Conquering the Inca Trail to Machu Picchu

On July 3, 2014 by Oren and Cassie

Is hiking the Inca Trail to Machu Picchu on your travel “bucket list?” It’s been on the top of ours since we were teenagers. An adventure so popular it needs to be booked SIX months in advance, we couldn’t wait to get to Peru to finally experience the magic that is Machu Picchu. machu-picchu-inca-trail-group-starting

PREPPING FOR OUR TREK

Let me start by saying, it’s no cakewalk. You don’t have to be an Ironman triathlete to complete the four-day Inca Trail trek, but it’s a good idea to be in shape. The distance isn’t why paramedics are pulling out their oxygen tanks for trekkers on day two, it’s the altitude. The altitude is a killer, and that’s what makes this trek such a challenging, but rewarding experience. This was the biggest trek of ours since we hiked the Himalayas in January.

At the start of this trek, we felt a mix of excitement and determination. This would be one of Oren’s biggest challenges since being diagnosed with Type 1 Diabetes in Nepal (a few weeks after the Himalayas). We packed more than enough energy bars and glucose gels to keep Oren’s blood sugar in check, but the trek is a mental game as well. Luckily for me, Oren was playing to win. machu-picchu-inca-trail-huayna-picchu-descent-2 machu-picchu-inca-trail-cassie-mike-talking

THE INCA TRAIL BEGINS

We decided to go with SAS Travel for our trek, an organization that got rave reviews from Oren’s sister and our other friends who completed the trail before. (We highly recommend SAS Travel to anyone thinking about doing this trek.) Our first day of trekking began with a 3am wake-up call at our awesome accommodation in Cusco, Milhouse Hostel. We met our group of 15 trekkers, two guides and 18 porters a few hours later at the starting point. We learned that the perferred term for porters on the Inca trail is “chaske.” Why did we have 18 chaskes? They’re only (?!?!) allowed to carry 25 kg and these guys were carrying our tents and sleeping pads, food for four days, chairs, tables, and a portion of our supplies. When you have 15 trekkers, you need a lot of chaskes. Believe me, chaske = Superman.

machu-picchu-inca-trail-group-8-dead-womans-pass

At the top of Dead Woman’s Pass

machu-picchu-inca-trail-cassie-chaske-backpack

Cass tries on a chaske backpack.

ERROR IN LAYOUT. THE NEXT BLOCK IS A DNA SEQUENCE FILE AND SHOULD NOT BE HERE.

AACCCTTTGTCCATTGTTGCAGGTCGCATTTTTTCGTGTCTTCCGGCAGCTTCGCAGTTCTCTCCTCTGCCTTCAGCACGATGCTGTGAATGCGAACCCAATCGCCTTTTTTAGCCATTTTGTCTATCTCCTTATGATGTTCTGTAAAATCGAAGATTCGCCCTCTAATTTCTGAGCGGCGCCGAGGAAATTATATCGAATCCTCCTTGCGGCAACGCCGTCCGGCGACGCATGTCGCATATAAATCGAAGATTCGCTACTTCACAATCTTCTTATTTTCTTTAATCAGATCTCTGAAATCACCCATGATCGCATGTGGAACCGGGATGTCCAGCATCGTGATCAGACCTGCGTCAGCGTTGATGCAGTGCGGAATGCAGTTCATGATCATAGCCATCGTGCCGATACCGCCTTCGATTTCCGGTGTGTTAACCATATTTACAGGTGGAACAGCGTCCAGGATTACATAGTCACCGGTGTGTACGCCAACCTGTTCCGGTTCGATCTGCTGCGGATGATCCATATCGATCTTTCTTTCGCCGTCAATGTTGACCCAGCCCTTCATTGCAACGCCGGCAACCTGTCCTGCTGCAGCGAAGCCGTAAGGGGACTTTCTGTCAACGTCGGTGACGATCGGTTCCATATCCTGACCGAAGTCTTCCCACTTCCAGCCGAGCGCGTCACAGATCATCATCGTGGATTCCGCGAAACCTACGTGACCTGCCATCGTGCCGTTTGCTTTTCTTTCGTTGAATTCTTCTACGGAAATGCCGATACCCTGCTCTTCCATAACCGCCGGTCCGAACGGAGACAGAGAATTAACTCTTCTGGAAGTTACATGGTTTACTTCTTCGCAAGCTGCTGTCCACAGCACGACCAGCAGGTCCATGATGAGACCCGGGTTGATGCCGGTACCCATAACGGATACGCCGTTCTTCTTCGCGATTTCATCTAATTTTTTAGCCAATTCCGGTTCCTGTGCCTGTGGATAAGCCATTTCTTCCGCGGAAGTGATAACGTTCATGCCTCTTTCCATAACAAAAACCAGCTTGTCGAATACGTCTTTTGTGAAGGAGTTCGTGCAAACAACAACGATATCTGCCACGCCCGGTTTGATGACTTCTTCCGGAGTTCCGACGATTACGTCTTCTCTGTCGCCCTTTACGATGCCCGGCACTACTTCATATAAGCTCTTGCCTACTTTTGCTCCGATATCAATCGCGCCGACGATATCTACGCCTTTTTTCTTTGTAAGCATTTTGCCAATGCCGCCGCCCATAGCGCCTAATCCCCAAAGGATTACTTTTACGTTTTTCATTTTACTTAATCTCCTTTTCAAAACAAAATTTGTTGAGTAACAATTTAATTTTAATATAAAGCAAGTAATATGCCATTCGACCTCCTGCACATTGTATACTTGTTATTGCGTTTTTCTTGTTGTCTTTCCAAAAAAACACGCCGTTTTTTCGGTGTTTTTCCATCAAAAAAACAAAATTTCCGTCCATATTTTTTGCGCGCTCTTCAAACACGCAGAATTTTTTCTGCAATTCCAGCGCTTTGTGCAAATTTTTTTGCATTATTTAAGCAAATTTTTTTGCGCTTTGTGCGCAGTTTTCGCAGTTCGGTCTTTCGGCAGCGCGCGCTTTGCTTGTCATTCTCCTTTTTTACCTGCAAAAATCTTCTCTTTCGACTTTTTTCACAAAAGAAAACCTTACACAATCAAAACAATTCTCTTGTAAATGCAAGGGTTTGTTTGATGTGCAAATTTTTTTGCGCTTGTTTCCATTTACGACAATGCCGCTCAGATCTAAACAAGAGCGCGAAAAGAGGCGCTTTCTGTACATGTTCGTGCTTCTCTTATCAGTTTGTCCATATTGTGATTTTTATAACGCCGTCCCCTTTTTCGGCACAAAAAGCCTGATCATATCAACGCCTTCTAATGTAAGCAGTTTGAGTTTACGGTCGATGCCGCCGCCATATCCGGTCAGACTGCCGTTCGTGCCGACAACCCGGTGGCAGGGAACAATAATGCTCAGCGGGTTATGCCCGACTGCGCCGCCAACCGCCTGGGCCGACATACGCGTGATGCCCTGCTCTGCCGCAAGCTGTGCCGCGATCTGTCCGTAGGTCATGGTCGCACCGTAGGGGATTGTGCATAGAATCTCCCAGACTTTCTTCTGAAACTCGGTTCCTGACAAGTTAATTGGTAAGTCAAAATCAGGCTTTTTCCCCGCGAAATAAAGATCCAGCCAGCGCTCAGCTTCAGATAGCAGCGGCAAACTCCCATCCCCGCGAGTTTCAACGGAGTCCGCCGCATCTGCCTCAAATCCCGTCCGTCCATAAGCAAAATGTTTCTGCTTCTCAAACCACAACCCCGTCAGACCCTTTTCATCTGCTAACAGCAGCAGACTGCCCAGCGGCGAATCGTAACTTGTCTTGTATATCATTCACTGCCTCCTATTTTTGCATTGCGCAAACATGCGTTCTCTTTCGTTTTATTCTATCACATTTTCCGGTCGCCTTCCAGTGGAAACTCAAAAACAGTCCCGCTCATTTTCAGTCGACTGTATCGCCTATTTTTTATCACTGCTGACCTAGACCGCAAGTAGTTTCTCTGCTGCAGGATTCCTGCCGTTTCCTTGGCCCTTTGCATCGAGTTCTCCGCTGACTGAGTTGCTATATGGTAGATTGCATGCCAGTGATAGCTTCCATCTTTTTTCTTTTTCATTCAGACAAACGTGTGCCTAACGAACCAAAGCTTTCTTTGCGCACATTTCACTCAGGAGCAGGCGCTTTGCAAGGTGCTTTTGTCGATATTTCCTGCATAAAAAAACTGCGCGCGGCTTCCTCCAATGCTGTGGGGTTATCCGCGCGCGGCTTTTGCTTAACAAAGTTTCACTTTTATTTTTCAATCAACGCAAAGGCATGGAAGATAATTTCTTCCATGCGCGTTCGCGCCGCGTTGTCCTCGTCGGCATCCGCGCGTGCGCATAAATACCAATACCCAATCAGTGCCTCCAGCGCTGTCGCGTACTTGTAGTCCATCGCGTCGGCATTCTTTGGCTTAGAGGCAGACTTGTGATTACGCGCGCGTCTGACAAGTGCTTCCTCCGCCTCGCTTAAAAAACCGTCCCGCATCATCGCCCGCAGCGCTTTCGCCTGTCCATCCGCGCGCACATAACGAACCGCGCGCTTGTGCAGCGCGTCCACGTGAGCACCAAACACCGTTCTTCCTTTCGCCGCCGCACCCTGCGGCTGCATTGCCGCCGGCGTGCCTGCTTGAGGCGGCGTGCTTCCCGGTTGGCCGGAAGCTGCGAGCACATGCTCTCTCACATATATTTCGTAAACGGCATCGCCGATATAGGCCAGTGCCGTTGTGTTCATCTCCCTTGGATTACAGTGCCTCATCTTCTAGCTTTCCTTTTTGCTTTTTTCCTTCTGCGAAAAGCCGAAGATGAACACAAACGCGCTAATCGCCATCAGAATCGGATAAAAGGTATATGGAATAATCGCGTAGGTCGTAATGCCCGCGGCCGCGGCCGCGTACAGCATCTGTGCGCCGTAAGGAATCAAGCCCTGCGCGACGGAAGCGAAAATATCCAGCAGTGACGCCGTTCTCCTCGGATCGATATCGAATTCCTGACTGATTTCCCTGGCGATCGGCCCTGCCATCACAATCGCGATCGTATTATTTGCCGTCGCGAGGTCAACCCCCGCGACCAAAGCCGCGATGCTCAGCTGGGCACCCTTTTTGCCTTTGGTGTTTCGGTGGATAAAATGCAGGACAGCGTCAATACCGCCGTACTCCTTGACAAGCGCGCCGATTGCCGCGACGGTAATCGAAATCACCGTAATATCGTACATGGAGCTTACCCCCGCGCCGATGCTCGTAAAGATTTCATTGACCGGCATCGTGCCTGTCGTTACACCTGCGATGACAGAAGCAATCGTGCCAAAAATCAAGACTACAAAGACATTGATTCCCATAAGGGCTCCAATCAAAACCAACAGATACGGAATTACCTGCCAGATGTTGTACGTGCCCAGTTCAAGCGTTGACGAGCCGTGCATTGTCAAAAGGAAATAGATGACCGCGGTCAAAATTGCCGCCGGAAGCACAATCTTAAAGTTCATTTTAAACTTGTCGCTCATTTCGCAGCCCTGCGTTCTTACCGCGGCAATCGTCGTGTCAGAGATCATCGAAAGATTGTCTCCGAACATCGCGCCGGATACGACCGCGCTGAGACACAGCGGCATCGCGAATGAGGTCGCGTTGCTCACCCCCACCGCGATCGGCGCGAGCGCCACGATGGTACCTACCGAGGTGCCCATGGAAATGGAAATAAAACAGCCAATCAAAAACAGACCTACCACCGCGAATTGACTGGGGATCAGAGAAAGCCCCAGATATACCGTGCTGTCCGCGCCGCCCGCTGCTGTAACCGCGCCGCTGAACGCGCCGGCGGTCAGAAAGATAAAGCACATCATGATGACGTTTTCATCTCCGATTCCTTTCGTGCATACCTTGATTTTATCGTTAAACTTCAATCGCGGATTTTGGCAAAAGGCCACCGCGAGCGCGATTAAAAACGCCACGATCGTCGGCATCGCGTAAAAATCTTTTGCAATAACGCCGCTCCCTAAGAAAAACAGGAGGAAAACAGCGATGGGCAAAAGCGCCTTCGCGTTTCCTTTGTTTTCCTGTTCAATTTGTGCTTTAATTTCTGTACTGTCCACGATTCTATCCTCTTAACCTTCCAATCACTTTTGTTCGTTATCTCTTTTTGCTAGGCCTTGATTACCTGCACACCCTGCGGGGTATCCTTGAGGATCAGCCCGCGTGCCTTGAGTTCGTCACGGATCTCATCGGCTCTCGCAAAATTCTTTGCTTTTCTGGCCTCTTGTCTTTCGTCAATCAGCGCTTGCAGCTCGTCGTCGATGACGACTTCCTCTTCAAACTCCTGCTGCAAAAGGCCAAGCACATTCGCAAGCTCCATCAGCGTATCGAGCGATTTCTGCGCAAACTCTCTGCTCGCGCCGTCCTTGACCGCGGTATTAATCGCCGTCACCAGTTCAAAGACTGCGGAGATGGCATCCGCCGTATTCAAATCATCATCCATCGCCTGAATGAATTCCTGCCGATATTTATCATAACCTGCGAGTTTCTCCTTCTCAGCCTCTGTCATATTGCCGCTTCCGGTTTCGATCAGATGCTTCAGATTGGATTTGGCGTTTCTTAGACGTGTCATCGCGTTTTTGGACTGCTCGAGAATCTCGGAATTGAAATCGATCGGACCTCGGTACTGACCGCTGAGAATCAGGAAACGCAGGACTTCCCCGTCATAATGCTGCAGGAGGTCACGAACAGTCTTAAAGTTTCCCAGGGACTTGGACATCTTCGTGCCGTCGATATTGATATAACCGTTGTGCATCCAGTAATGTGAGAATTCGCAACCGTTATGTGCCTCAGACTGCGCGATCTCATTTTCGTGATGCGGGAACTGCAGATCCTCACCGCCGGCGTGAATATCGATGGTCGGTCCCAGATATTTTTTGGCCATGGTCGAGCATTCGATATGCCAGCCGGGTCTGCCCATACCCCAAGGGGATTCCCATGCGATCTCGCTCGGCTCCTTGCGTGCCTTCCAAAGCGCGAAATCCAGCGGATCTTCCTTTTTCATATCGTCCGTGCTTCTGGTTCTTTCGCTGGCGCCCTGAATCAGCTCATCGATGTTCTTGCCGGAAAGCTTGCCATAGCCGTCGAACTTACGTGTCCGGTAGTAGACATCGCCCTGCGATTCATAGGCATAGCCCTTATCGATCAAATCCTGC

machu-picchu-inca-trail-cassie-oren-at-the-top-2

CONQUERING DEAD WOMAN’S PASS

“Packs on!” yelled our guide, Mike. And we were off. Mike liked to call Day 1, “Warm Up.” I’m not sure many of us agreed with him that day after completing the 14 km. But, then we got to Day 2 and realized why that name was fitting. Our second day on the trail was extremely difficult. Not only did we hike 12 km, we climbed to 4,200 meters or almost 14,000 feet. It’s called “Dead Woman’s Pass.” Go figure. The scenery was amazing. Our group started coming together as a family, cheering each other on, communicating when one of us needed an extra minute to catch our breath. The view from the summit was amazing!

machu-picchu-inca-trail-archeological-site-16

One of many archaeological sites on the Inca Trail.

GIVING THANKS TO PACHA MAMA

The Peruvian people are very connected to Mother Earth, or Pacha Mama. They give thanks often to the land around them and instead of destroying it, and they focus on respecting it and sharing those beliefs with others. That’s why the Inca Trail is a very spiritual experience as well. At the summit, we held a ceremony, giving thanks and honoring the land around us. Although we were exhausted after the second day, the altitude and the cold weather made it a bit difficult to relax at night. That, and the fact that Mike told everyone ghost stories, so no one wanted to leave their tent in the middle of the night to walk 10 minutes to use the bathroom. But, in my opinion, after a night at MBC in the Himalayas, nothing is ever going to be colder than that. I passed out right away.

machu-picchu-inca-trail-group-3